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Clinical features and diagnosis of hemophagocytic lymphohistiocytosis

Kenneth L McClain, MD, PhD
Olive Eckstein, MD
Section Editor
Richard A Larson, MD
Deputy Editor
Alan G Rosmarin, MD


Hemophagocytic lymphohistiocytosis (HLH) is an aggressive and life-threatening syndrome of excessive immune activation. It most frequently affects infants from birth to 18 months of age, but the disease is also observed in children and adults of all ages. HLH can occur as a familial or sporadic disorder, and it can be triggered by a variety of events that disrupt immune homeostasis. Infection is a common trigger both in those with a genetic predisposition and in sporadic cases.

Prompt initiation of treatment is essential for the survival of affected patients. Often the greatest barrier to a successful outcome is a delay in diagnosis, which is difficult because of the rarity of this syndrome, the variable clinical presentation, and the lack of specificity of the clinical and laboratory findings.

The clinical features and diagnosis of HLH and a related disorder, the macrophage activation syndrome (MAS), will be discussed here. The management of patients with these disorders is discussed separately. (See "Treatment and prognosis of hemophagocytic lymphohistiocytosis".)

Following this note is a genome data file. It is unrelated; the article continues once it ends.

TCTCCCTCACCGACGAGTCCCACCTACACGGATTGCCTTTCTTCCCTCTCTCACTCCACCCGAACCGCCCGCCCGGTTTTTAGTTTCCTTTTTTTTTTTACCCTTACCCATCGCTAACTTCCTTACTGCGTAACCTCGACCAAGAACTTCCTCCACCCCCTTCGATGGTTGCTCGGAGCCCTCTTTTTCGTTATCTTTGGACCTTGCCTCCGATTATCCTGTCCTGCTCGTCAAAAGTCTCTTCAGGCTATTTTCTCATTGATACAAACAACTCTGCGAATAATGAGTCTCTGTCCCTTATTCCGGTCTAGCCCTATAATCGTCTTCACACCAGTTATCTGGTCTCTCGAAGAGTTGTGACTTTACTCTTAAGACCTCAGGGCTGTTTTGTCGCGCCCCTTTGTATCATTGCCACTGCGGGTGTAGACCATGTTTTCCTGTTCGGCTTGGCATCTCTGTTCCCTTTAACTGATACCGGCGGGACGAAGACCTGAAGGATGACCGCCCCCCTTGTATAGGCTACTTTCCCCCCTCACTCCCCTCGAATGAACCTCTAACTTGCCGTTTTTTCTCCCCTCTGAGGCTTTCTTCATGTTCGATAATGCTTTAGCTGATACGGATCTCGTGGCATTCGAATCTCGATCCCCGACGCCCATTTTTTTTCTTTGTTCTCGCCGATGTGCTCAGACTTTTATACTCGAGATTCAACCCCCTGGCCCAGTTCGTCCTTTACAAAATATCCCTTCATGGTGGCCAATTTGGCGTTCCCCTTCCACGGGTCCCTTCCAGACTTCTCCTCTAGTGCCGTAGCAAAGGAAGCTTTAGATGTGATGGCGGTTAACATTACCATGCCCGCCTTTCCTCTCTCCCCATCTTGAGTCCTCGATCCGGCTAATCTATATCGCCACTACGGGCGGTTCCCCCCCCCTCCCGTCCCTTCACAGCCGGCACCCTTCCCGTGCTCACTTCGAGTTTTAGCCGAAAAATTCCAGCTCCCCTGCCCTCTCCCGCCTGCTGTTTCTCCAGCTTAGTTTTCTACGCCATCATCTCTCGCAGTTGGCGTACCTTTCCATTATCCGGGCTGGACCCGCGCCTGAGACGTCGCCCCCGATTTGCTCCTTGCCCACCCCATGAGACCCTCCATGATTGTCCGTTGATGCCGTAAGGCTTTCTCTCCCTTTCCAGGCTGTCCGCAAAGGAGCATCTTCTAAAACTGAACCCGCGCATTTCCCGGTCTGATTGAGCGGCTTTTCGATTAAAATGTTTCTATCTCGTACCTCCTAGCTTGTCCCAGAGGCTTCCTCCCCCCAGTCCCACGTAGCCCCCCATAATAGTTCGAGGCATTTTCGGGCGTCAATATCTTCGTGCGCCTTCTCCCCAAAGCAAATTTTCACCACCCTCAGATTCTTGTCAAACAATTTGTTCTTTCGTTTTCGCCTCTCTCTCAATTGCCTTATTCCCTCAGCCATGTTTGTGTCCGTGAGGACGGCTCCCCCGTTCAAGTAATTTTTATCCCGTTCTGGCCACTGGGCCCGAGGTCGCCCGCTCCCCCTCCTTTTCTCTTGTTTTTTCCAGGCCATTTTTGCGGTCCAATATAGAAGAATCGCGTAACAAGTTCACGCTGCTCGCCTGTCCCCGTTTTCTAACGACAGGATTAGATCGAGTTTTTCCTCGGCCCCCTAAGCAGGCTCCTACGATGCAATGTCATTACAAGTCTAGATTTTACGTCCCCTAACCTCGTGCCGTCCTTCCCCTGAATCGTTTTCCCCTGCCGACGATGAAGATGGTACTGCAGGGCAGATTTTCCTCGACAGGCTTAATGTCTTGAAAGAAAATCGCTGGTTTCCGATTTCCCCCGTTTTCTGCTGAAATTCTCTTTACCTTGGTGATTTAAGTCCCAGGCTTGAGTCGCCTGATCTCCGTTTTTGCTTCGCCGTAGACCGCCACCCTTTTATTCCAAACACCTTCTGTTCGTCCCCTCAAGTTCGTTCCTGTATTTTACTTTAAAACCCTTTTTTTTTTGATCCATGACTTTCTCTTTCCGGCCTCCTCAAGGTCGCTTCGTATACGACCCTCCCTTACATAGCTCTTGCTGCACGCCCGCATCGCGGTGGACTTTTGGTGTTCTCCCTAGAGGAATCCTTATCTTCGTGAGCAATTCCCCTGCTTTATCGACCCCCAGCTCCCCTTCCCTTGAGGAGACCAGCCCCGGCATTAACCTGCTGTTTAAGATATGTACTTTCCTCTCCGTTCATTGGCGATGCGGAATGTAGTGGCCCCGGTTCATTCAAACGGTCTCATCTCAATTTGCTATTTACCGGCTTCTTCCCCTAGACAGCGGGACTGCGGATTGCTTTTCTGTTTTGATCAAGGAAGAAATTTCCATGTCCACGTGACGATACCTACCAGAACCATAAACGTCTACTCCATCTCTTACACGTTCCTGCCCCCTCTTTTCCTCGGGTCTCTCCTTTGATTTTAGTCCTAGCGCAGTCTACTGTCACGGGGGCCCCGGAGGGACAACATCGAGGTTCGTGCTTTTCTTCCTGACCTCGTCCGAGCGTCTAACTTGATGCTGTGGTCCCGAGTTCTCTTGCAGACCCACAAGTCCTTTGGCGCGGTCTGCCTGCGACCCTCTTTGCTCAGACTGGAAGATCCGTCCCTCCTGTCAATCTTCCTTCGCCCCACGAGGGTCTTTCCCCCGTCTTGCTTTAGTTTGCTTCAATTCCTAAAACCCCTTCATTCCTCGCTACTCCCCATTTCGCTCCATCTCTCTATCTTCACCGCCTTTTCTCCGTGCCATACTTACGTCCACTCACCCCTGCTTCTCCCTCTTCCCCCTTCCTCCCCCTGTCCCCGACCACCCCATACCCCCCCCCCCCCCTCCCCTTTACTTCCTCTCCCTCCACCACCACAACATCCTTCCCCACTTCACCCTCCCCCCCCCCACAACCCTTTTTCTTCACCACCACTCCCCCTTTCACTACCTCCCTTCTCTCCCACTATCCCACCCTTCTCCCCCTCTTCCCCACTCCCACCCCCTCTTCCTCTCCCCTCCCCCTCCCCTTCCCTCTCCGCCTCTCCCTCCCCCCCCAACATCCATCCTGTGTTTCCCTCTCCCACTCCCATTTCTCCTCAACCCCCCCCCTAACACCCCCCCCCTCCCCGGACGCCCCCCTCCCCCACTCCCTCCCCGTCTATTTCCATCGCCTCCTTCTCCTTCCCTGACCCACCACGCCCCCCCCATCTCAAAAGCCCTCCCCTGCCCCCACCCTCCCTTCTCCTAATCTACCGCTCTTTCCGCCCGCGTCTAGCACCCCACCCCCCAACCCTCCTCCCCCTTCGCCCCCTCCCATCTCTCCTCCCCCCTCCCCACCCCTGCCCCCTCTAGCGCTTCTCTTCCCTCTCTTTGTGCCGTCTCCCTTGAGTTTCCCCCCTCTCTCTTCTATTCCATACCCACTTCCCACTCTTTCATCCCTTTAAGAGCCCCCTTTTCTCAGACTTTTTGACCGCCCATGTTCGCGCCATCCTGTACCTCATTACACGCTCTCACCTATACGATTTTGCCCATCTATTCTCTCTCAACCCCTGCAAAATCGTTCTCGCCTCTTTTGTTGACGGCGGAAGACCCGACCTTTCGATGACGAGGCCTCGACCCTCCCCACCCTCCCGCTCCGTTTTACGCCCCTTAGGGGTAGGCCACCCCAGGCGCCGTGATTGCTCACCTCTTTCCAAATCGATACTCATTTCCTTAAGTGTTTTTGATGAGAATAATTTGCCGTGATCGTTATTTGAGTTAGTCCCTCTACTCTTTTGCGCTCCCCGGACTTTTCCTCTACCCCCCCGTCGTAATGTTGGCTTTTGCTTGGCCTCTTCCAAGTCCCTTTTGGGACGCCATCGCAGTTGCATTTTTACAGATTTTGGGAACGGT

Terms used to describe HLH and related syndromes have evolved since the original patient was described as having "familial hemophagocytic reticulosis" in 1952.

Use of the term "primary HLH" to denote the presence of an underlying genetic disorder and "secondary HLH" to denote presence of the HLH phenomenon occurring secondary to another condition has caused a great deal of confusion among clinicians. Both primary and secondary HLH can be triggered by infections or other immunologically activating events, and gene mutations can be found in individuals of any age and with any family history. In practice, distinction between primary and secondary HLH is not essential for the initial diagnosis and management. However, identification of a gene mutation may be useful for subsequent management. (See 'Evaluation and diagnostic testing' below.)


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